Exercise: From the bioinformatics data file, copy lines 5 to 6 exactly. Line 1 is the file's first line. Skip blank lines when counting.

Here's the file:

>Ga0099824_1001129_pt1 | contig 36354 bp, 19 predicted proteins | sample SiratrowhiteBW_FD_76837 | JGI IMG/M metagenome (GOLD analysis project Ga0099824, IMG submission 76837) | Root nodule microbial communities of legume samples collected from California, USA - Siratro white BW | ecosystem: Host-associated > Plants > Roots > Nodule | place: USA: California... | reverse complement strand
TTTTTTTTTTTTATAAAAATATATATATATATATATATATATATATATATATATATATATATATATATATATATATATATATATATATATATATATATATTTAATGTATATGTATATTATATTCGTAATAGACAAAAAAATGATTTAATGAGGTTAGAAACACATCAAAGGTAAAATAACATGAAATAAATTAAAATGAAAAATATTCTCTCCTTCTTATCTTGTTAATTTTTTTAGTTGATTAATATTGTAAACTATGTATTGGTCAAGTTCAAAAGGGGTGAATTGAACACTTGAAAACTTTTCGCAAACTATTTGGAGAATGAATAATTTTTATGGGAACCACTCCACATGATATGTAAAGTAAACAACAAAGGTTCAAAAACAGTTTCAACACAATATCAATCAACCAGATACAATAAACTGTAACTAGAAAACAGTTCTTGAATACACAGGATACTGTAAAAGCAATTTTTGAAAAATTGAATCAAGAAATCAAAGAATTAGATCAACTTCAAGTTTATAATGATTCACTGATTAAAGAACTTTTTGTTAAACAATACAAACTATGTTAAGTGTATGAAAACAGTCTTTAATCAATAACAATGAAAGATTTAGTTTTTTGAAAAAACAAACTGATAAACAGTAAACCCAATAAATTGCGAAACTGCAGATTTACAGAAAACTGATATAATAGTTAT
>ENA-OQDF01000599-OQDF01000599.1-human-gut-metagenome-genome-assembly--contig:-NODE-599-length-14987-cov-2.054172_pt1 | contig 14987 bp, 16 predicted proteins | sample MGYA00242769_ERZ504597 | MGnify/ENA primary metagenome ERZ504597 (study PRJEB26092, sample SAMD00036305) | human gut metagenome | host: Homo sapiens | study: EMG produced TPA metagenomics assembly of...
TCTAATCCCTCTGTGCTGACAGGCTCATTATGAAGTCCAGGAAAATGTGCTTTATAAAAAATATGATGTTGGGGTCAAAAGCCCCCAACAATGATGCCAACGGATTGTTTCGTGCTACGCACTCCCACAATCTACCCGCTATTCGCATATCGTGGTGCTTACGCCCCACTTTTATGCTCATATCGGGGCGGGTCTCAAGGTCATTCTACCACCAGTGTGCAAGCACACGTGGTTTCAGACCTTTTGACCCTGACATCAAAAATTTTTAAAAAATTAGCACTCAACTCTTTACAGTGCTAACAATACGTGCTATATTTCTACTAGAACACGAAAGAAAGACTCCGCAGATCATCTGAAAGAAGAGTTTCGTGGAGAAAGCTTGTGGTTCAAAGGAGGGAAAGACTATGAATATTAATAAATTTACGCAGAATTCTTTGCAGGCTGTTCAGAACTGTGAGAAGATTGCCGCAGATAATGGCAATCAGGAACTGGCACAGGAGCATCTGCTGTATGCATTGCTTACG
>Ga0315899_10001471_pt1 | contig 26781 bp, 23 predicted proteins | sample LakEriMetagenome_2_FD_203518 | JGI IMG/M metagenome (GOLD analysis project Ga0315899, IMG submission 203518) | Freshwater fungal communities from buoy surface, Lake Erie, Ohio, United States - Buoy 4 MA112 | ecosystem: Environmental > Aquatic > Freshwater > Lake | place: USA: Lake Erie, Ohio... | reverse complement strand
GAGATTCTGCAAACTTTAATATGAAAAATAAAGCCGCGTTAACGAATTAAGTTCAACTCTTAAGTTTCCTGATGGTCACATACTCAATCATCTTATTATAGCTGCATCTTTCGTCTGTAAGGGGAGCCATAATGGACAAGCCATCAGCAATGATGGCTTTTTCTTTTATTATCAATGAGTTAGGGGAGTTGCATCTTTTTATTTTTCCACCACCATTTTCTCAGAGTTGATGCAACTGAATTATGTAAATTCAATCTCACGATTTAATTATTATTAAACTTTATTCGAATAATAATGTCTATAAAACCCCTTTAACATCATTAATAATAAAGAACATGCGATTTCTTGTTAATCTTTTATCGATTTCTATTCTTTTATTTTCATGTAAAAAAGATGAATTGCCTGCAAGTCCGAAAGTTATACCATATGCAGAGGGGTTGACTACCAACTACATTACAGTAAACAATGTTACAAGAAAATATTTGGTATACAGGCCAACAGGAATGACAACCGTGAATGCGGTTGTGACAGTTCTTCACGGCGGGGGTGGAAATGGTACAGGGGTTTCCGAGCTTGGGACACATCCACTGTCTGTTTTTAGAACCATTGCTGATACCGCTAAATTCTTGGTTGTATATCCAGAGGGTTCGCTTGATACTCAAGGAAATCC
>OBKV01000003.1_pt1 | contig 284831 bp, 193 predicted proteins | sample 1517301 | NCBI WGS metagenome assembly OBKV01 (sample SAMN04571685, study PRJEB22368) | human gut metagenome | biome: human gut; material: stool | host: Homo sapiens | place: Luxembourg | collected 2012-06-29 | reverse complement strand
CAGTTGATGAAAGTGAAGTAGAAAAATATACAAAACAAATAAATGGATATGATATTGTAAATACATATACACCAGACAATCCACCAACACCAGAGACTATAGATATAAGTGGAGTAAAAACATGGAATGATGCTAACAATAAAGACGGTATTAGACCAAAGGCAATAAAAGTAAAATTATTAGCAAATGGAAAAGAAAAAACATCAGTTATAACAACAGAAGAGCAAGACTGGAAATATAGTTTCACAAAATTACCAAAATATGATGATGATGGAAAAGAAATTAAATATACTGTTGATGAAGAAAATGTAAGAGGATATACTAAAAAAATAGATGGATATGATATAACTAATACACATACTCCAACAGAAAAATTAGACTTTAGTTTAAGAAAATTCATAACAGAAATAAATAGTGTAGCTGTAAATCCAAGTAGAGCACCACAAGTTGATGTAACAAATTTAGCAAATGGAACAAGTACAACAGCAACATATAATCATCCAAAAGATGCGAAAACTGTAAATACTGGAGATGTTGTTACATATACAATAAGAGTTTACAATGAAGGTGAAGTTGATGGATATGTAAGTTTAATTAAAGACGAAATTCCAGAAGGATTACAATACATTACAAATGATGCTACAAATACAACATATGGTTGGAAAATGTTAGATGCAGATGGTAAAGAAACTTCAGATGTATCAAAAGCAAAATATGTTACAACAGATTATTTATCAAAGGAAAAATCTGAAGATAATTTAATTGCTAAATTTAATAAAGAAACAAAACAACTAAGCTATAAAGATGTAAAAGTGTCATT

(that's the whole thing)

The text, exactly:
>Ga0315899_10001471_pt1 | contig 26781 bp, 23 predicted proteins | sample LakEriMetagenome_2_FD_203518 | JGI IMG/M metagenome (GOLD analysis project Ga0315899, IMG submission 203518) | Freshwater fungal communities from buoy surface, Lake Erie, Ohio, United States - Buoy 4 MA112 | ecosystem: Environmental > Aquatic > Freshwater > Lake | place: USA: Lake Erie, Ohio... | reverse complement strand
GAGATTCTGCAAACTTTAATATGAAAAATAAAGCCGCGTTAACGAATTAAGTTCAACTCTTAAGTTTCCTGATGGTCACATACTCAATCATCTTATTATAGCTGCATCTTTCGTCTGTAAGGGGAGCCATAATGGACAAGCCATCAGCAATGATGGCTTTTTCTTTTATTATCAATGAGTTAGGGGAGTTGCATCTTTTTATTTTTCCACCACCATTTTCTCAGAGTTGATGCAACTGAATTATGTAAATTCAATCTCACGATTTAATTATTATTAAACTTTATTCGAATAATAATGTCTATAAAACCCCTTTAACATCATTAATAATAAAGAACATGCGATTTCTTGTTAATCTTTTATCGATTTCTATTCTTTTATTTTCATGTAAAAAAGATGAATTGCCTGCAAGTCCGAAAGTTATACCATATGCAGAGGGGTTGACTACCAACTACATTACAGTAAACAATGTTACAAGAAAATATTTGGTATACAGGCCAACAGGAATGACAACCGTGAATGCGGTTGTGACAGTTCTTCACGGCGGGGGTGGAAATGGTACAGGGGTTTCCGAGCTTGGGACACATCCACTGTCTGTTTTTAGAACCATTGCTGATACCGCTAAATTCTTGGTTGTATATCCAGAGGGTTCGCTTGATACTCAAGGAAATCC